Savvy business leaders understand that their greatest strategic value to an organization is proactively investing in their human capital as they aim to align culture with strategy for greater business outcomes. You’ll see that as an organization searches for talent, it aims to minimize risk and maximize every individual’s impact.
The goal is to provide a better result through a better fit by assessing each individual’s past performance as well as his or her unique individual characteristics.
And as on-boarding continues to be improved, the hope is to also enhance individual skills and align teams for better business outcomes.
Ongoing training and development can strategically build and increase human capital value in a respective organization. But in the aim for organizational alignment, it is critical not only to grasp today’s culture and strategy but also to succinctly anticipate and define where the organization is headed in the years to come. And when the fit is simply no longer valid and some of that talent must be displaced, downsizing must be managed to effectively reduce loss of productivity and overall morale of the organization and its presence in the market.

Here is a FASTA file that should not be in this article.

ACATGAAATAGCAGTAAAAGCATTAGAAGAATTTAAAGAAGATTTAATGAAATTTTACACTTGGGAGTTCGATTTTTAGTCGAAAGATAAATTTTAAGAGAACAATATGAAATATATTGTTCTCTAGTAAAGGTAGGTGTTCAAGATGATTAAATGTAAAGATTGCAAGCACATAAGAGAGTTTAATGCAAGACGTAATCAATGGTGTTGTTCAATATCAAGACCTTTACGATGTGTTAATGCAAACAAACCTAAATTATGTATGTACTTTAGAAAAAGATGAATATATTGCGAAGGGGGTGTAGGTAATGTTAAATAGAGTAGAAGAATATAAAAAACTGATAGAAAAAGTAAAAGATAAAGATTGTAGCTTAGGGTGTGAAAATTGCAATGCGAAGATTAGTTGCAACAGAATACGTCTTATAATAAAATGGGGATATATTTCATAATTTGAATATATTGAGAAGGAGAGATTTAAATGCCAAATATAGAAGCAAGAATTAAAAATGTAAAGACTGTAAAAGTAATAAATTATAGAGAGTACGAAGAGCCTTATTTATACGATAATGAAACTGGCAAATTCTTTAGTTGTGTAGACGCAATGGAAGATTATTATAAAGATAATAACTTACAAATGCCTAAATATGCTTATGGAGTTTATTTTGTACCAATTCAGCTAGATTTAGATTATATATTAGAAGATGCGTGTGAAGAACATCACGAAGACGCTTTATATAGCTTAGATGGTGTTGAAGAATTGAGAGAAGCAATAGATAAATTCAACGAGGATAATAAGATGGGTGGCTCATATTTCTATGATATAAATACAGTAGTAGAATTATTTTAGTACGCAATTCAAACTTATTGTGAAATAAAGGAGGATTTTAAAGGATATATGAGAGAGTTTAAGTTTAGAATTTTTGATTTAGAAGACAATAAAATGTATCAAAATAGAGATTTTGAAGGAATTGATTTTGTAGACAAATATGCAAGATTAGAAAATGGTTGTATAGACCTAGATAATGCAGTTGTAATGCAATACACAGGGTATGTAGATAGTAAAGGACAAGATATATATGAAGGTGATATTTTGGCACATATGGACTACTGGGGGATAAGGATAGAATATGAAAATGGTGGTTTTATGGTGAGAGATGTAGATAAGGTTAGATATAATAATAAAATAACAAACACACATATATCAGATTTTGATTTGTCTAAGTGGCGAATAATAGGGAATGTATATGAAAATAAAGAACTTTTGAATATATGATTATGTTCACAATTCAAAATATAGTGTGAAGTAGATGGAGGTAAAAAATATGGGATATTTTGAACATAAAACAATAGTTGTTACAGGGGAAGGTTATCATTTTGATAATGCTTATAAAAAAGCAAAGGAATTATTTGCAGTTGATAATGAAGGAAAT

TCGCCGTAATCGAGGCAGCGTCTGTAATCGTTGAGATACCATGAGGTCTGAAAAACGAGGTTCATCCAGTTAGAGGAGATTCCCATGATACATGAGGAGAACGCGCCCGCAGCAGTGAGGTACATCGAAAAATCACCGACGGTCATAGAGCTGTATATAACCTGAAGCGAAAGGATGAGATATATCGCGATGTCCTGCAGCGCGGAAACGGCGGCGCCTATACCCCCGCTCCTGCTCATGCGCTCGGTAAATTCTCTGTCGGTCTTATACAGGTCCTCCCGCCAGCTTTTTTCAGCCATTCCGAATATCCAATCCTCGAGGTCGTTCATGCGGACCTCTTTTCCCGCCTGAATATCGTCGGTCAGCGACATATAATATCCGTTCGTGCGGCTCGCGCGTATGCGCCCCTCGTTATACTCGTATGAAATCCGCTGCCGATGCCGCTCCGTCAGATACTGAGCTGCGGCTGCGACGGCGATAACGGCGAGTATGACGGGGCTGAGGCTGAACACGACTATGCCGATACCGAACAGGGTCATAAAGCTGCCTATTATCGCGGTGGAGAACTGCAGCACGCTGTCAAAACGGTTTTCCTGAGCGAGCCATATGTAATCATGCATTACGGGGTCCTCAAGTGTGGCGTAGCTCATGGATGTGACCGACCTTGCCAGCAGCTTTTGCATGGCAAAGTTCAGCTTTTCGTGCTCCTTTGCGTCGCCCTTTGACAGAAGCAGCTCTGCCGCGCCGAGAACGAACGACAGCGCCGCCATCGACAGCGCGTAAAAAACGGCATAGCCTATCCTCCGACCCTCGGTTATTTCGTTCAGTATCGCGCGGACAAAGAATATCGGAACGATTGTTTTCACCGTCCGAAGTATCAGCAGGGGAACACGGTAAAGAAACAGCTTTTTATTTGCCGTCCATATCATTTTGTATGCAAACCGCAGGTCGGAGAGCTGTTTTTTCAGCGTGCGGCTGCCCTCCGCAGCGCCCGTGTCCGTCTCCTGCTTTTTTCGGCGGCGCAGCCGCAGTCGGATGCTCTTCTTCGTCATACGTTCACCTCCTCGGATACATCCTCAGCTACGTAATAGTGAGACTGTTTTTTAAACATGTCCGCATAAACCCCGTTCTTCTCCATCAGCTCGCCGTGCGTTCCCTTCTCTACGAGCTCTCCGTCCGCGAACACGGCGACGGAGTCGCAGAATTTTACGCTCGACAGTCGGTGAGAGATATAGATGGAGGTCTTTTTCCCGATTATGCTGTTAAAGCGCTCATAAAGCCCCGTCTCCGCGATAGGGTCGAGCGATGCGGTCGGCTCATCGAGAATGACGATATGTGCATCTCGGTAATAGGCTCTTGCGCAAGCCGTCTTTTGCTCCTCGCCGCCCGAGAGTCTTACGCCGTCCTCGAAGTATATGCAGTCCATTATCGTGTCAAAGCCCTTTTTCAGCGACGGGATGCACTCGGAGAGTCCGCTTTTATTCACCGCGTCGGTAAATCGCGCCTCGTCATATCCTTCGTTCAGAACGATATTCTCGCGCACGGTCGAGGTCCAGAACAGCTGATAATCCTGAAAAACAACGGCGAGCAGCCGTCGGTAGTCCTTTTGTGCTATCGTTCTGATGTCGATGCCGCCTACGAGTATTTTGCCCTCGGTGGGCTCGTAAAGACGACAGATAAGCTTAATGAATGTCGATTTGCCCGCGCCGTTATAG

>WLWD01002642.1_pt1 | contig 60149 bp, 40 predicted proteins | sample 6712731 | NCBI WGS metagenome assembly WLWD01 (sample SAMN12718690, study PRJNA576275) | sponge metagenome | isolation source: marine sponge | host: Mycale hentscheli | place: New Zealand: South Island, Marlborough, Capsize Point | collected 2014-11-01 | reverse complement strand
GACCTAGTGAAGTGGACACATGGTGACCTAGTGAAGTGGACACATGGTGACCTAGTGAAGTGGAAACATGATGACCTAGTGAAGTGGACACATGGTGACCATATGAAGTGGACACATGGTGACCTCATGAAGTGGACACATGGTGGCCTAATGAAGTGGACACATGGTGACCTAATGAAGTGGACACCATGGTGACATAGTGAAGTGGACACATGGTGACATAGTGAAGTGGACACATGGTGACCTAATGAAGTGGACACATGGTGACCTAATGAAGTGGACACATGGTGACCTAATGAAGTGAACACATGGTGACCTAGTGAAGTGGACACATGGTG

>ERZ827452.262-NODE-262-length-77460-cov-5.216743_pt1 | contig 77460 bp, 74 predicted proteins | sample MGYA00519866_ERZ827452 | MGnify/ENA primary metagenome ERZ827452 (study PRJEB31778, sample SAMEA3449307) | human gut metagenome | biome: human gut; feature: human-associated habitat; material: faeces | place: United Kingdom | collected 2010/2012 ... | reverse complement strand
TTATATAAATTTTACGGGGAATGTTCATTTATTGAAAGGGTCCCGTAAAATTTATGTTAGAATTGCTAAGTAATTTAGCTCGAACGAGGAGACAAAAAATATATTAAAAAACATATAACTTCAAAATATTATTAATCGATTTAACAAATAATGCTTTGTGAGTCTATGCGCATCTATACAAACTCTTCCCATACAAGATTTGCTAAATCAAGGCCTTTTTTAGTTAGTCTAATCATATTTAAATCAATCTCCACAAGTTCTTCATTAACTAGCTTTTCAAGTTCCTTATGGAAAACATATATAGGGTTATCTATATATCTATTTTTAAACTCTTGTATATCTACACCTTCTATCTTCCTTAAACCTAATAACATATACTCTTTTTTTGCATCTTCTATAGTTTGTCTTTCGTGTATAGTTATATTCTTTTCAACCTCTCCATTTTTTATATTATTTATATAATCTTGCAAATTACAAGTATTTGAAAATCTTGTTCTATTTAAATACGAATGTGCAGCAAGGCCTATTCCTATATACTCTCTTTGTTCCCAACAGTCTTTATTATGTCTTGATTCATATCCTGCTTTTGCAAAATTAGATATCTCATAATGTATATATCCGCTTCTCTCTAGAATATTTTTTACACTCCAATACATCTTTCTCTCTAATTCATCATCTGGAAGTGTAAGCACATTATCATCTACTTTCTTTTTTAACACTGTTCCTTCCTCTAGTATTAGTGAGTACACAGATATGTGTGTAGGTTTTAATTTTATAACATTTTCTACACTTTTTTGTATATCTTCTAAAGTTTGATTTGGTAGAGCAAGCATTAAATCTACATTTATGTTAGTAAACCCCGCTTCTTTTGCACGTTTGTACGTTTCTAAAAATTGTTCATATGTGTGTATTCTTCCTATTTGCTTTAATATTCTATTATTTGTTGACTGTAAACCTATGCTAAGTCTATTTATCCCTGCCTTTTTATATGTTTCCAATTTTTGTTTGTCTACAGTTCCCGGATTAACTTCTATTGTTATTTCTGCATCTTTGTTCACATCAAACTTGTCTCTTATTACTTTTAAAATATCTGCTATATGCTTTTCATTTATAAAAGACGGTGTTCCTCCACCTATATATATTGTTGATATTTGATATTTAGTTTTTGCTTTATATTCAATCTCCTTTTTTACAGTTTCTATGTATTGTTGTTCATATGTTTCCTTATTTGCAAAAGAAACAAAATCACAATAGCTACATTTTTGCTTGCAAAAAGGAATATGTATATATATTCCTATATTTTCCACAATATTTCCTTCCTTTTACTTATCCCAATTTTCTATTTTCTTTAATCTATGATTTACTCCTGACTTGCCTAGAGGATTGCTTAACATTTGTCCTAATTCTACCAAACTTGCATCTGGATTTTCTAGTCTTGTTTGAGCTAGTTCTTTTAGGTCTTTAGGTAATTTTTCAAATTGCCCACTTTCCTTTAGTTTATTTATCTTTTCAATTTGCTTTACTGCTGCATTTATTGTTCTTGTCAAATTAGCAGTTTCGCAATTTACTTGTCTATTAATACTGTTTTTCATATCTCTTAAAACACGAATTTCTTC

The following are two questions you should consider as a business leader:
- Which part of this formula couldn’t benefit from stronger relationships?
- Which individual contributor, team manager, or organizational leader couldn’t benefit from stronger intracompany relationships as well as externally focused relationships?
From the relationships of frontline sales contributors, with their customers and distribution channels, to those of procurement professionals and their most valuable strategic suppliers, all are substantial, quantifiable, and strategic soft assets in an organization’s intracompany relationships. Without them, I struggle to see how any organization, regardless of its size or industry focus, can fully maximize its operational efficiency or effectiveness (not to mention the desire to maintain and ideally gain a competitive market share).
To learn more, read the revised and updated Relationship Economics paperback edition with 40 percent new content, including an all-new chapter 10 on social media and business relationships (Wiley, Feb. 2011).